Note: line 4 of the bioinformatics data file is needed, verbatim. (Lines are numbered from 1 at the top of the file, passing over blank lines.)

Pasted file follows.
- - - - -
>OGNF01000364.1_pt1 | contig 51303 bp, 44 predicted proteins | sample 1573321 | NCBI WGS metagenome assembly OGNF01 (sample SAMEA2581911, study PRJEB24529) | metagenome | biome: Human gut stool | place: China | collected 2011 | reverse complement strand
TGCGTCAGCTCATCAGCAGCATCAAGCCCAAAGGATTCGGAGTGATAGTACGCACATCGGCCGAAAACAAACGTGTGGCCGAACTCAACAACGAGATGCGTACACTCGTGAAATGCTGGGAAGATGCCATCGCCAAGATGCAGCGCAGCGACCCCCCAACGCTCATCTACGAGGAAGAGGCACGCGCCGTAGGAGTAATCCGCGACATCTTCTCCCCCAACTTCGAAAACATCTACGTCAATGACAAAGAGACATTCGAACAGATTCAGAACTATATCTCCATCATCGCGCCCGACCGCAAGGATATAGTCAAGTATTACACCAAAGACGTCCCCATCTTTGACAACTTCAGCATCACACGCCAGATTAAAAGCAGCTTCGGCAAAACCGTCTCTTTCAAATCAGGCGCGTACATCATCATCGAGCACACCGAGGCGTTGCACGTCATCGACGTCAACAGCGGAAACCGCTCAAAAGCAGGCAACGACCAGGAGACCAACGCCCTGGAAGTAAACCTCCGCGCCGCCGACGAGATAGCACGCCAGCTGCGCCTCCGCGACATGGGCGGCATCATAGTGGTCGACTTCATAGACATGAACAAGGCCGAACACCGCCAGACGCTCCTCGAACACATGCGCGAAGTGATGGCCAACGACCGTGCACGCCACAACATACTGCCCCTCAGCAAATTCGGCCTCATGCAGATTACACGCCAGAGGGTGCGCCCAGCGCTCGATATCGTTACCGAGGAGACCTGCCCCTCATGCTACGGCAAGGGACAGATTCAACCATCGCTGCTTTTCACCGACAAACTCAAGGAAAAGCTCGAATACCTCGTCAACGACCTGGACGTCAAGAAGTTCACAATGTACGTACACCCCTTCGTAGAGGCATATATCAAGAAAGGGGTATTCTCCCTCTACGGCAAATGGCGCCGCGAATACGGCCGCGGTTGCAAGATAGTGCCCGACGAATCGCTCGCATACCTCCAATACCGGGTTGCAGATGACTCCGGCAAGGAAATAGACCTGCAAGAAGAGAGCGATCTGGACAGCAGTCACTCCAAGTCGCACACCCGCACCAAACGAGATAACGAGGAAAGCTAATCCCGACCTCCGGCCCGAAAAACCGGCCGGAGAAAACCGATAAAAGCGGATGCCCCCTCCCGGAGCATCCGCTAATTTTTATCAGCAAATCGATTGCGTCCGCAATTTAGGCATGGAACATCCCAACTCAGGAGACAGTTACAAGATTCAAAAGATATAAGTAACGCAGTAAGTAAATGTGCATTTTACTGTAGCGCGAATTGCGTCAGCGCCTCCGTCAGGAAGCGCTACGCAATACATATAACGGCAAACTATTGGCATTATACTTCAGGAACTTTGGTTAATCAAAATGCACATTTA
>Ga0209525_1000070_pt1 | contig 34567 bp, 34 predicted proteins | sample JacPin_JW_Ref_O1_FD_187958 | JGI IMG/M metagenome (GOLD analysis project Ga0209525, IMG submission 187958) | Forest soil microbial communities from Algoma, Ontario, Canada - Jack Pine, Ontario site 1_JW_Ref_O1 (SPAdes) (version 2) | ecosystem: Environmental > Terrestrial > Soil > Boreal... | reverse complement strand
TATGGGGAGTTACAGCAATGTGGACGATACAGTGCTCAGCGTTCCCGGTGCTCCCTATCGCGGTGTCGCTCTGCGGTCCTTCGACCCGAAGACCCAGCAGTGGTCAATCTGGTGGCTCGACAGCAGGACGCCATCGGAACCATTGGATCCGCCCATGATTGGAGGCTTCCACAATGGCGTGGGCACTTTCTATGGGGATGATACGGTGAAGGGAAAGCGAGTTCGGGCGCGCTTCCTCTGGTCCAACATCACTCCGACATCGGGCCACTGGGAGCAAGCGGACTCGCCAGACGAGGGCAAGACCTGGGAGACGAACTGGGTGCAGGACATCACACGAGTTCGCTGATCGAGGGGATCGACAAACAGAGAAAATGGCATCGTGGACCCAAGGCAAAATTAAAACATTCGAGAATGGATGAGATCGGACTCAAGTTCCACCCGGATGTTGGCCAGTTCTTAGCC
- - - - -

TATGGGGAGTTACAGCAATGTGGACGATACAGTGCTCAGCGTTCCCGGTGCTCCCTATCGCGGTGTCGCTCTGCGGTCCTTCGACCCGAAGACCCAGCAGTGGTCAATCTGGTGGCTCGACAGCAGGACGCCATCGGAACCATTGGATCCGCCCATGATTGGAGGCTTCCACAATGGCGTGGGCACTTTCTATGGGGATGATACGGTGAAGGGAAAGCGAGTTCGGGCGCGCTTCCTCTGGTCCAACATCACTCCGACATCGGGCCACTGGGAGCAAGCGGACTCGCCAGACGAGGGCAAGACCTGGGAGACGAACTGGGTGCAGGACATCACACGAGTTCGCTGATCGAGGGGATCGACAAACAGAGAAAATGGCATCGTGGACCCAAGGCAAAATTAAAACATTCGAGAATGGATGAGATCGGACTCAAGTTCCACCCGGATGTTGGCCAGTTCTTAGCC